Follow up on your FOIA requests

June 6, 2013 01:30

By Lynn Walsh, RTDNA Blogger

Like many journalists, finding answers is a daily task of mine. Sometimes that means phone calls and sometimes that means more formal requests, using FOIA.

The Freedom of Information Act allows me and others to gain access to documents that let us know what government officials and entities are doing. National and state access laws exist so we can know what our tax dollars are paying for, among other things.

When I submit a FOIA I expect the laws in place to followed. If information exists, I am entitled to receive it unless it falls under an exemption. If it does, the agency is supposed to tell me so.

So, with all of these expectations and a lot on the line, it’s important to keep track of your requests and stay on top of them, no matter how frustrating or hard it may be.

And hey, don’t just take my word for it, here are a couple examples of how doing just this has recently paid off for me.

Save a copy
A FOIA request from 2010 came back into play for me last week. Yes, 2010 was a couple of years ago, but the recent IRS allegations regarding possible “anti-tea-party” policies being employed had me searching my GMail inbox.

A friend was applying for nonprofit status for a constitutional law organization in Columbus, Ohio. While going through the process he received a letter from the IRS asking for more information, including an answer to the following question: "Please explain in detail your organization's involvement with the Tea Party."

He had concerns that the IRS may have been employing an "anti-tea-party" policy and contacted me. As a journalist, I was curious.

I wanted to know if this was happening to other people applying for tax-exempt status and if the IRS was implementing any sort of policy that would hinder an organization from gaining tax-exempt status.

I drafted a FOIA request and sent it along. I received several letters from the IRS, stating it would need more time to find the information I was asking for. Finally a response came in the mail saying it did not have any documents responsive to my request.

I set the FOIA aside and moved on to other stories. But, after reading the Treasury Inspector General report released recently and reviewing my FOIA request, I now have more questions.

The IG report says there were reports compiled identifying tea party groups. There was even a "Be on the Look Out" list developed.

Did the agency do it's due diligence to find documents responsive to my request? I have made calls to the contact person listed on my FOIA letter but have yet to hear back. I also am re-submitting the original request to the IRS.

If I wouldn’t have made a scanned copy and emailed it to myself, I may not have been able to go back to this FOIA.

Follow through
It can be tough but following through on requests is key. At WPTV, we recently were able to add new information to a story that was more than a year old because of information we found on a jail visit video. We gained access to the video from a request that was more than a year old.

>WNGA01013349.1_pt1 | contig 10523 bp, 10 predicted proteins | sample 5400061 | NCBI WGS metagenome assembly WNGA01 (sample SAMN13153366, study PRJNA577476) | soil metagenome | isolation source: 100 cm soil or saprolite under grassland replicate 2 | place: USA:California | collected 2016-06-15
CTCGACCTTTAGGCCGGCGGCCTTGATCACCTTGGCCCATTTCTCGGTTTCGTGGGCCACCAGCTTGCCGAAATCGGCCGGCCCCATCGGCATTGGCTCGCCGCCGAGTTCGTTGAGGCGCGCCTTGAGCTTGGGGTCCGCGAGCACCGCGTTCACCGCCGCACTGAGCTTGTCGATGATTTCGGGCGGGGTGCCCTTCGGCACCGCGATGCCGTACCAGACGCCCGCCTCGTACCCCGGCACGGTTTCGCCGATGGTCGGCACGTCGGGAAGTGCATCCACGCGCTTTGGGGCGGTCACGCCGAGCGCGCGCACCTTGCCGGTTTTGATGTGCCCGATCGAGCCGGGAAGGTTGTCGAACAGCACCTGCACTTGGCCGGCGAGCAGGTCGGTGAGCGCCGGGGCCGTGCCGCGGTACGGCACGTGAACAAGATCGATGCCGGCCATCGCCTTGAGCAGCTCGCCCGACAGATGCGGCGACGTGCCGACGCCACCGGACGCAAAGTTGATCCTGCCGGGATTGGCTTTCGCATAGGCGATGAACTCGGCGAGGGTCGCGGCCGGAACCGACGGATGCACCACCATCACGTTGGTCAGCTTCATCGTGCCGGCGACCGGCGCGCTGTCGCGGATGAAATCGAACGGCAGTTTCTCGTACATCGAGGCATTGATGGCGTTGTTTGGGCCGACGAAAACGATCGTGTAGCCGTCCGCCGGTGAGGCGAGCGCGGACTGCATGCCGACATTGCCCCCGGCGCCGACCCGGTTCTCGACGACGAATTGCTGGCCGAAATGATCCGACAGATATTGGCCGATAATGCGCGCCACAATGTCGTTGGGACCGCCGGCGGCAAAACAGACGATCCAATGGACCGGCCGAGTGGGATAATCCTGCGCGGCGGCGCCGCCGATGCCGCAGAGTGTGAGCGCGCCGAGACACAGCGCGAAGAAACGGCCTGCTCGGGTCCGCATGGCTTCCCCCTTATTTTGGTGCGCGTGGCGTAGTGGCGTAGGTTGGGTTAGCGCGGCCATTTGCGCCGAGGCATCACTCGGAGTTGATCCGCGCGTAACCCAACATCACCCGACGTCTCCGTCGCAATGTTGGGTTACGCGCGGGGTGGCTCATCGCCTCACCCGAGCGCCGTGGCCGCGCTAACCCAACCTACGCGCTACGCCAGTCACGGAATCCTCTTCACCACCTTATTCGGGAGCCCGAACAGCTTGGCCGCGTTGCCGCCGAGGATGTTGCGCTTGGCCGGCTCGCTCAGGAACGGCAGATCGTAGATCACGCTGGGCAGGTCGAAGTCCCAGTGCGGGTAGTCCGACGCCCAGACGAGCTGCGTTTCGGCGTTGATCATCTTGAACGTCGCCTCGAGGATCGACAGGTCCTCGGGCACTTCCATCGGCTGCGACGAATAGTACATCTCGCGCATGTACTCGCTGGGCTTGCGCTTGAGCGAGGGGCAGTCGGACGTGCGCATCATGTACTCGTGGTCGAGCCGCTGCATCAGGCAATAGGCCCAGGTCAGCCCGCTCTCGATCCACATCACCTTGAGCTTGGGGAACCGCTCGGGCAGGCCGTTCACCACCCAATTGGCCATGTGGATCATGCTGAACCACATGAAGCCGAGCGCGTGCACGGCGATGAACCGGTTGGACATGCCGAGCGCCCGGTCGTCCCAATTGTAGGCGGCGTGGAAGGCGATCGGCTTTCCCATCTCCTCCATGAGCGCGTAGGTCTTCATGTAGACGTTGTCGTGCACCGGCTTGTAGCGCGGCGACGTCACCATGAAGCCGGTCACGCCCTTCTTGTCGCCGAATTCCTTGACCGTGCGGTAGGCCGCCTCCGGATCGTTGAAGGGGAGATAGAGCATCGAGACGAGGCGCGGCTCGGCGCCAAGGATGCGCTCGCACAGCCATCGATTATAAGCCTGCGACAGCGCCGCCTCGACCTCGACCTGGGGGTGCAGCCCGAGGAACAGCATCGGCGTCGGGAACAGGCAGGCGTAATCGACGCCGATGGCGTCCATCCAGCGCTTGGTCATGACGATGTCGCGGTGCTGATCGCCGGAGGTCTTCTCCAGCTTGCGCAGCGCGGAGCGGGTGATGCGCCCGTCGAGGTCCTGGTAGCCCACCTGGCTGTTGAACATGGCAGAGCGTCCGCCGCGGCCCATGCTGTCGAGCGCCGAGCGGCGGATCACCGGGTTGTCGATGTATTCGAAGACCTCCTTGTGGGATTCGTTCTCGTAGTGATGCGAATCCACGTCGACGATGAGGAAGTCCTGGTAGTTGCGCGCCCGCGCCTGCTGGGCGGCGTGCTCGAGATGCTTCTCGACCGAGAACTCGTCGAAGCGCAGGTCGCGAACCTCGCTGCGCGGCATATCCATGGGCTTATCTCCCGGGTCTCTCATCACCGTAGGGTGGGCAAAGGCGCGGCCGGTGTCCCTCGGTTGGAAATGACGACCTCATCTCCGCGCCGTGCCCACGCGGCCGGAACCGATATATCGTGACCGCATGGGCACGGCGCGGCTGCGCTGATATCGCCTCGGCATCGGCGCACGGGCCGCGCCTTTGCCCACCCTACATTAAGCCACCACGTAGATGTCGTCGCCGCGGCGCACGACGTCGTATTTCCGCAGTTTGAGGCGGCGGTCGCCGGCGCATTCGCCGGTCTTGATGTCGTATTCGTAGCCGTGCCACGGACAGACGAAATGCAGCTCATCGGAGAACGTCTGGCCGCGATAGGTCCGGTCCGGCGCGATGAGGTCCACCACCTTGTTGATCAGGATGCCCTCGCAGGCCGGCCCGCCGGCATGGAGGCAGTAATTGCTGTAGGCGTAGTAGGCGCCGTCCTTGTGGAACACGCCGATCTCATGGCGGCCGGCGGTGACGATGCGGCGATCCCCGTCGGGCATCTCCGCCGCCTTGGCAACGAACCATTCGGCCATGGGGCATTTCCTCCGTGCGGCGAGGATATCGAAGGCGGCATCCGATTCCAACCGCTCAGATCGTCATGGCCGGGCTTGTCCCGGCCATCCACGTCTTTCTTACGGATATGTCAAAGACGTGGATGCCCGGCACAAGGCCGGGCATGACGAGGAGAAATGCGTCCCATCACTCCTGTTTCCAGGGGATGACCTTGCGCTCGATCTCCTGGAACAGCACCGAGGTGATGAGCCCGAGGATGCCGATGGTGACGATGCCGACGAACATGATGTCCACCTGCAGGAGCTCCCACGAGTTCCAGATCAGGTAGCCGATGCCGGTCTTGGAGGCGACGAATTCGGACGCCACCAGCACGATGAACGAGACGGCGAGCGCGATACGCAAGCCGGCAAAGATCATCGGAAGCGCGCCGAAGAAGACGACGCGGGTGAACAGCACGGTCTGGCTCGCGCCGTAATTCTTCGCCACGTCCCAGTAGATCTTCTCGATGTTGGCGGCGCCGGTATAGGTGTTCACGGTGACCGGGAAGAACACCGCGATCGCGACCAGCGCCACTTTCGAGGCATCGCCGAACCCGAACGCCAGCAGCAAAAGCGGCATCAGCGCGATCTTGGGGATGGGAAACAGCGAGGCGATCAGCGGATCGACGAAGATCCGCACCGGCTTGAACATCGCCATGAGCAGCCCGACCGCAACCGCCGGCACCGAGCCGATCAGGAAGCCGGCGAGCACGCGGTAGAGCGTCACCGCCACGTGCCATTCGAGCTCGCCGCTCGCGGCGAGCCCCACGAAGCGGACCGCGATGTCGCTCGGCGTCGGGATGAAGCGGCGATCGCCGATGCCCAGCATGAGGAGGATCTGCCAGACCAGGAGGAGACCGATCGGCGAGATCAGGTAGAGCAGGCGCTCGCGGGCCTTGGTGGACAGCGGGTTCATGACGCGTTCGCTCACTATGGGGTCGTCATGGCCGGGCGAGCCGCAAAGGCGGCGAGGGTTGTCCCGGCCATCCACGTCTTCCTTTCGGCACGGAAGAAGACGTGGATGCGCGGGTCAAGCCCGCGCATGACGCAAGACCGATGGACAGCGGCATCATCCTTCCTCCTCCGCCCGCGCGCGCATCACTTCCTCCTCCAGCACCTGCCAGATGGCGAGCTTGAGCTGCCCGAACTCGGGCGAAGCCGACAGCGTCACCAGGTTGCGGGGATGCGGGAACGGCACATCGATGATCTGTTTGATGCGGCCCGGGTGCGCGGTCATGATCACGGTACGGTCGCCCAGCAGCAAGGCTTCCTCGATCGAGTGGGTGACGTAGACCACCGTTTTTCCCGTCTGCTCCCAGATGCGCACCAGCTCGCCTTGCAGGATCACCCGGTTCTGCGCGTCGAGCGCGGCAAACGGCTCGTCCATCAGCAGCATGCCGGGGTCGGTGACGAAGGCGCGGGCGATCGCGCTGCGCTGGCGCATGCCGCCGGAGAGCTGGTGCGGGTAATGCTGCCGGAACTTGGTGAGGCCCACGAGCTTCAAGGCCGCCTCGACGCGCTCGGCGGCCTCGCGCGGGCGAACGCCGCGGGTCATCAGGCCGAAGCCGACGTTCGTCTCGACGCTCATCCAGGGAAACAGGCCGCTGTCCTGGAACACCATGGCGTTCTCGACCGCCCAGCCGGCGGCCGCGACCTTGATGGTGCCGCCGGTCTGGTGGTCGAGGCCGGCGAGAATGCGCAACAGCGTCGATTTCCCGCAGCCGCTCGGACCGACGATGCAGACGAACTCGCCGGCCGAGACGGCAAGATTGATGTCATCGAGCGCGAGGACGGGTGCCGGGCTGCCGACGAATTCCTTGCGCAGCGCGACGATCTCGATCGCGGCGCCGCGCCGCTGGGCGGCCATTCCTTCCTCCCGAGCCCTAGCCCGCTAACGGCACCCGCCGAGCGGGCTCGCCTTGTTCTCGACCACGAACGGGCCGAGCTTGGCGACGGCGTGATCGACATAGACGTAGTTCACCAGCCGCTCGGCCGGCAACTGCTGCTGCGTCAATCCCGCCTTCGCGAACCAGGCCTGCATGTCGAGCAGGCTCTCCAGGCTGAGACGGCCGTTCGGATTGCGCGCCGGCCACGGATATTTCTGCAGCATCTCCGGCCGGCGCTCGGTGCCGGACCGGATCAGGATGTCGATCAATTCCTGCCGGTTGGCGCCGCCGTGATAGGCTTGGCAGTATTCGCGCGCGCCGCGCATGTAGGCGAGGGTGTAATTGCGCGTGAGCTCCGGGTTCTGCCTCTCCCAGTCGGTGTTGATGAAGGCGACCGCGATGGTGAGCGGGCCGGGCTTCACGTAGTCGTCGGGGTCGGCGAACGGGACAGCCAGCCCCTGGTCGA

At least once a month I called the jail and asked about the request. Finally, after changes in positions at the department and a little bit of a runaround, I received the taped jail conversation in the mail.

We watched it and learned that one of the inmates that escaped used sign language to tell his girlfriend, who picked him up after he escaped, that he was going to get out.

 It became a great follow-up story for our viewers with new information regarding the case.

Review information
It can be hard, especially when you are working on multiple stories at once, but when you receive an FOIA or information request back, review the documents as soon as you can. Just because you received documents back, it doesn’t mean they are the correct ones or are complete.

Check to see if there is anything missing. If so, did the agency claim an exemption? If it is missing, there should be specific reason it is not included and you should ask them to tell you why.

There have been several instances where I have received documents in the mail and assumed they were what I requested. One time, the documents were meant for another reporter at a nearby newspaper. It was related to a similar topic I had submitted a request for, but was for a completely different story.

Ask for specific exemptions
When information is not included, make sure they tell you why. Ask for the exemption and ask them to be specific.

This will help you know where they are coming from and if you are going to appeal or question their decision, it helps you find possible case law to back up your reasoning.

Detail of charges
If they are going to charge you make sure they tell you what the charges cover.

Do not just accept a letter with an amount. Ask them to break down the cost for you. Sometimes agencies are using very rough estimates. This is fine if it is just that; an estimate. But if you are presented with concrete charges, tell them you want a detailed explanation for them.

Lynn Walsh in the Investigative Producer at WPTV, NewsChannel 5 in West Palm Beach, Florida. She loves holding the powerful accountable and spends more time than she would like fighting for access to public information. Follow her on Twitter and on Tumblr.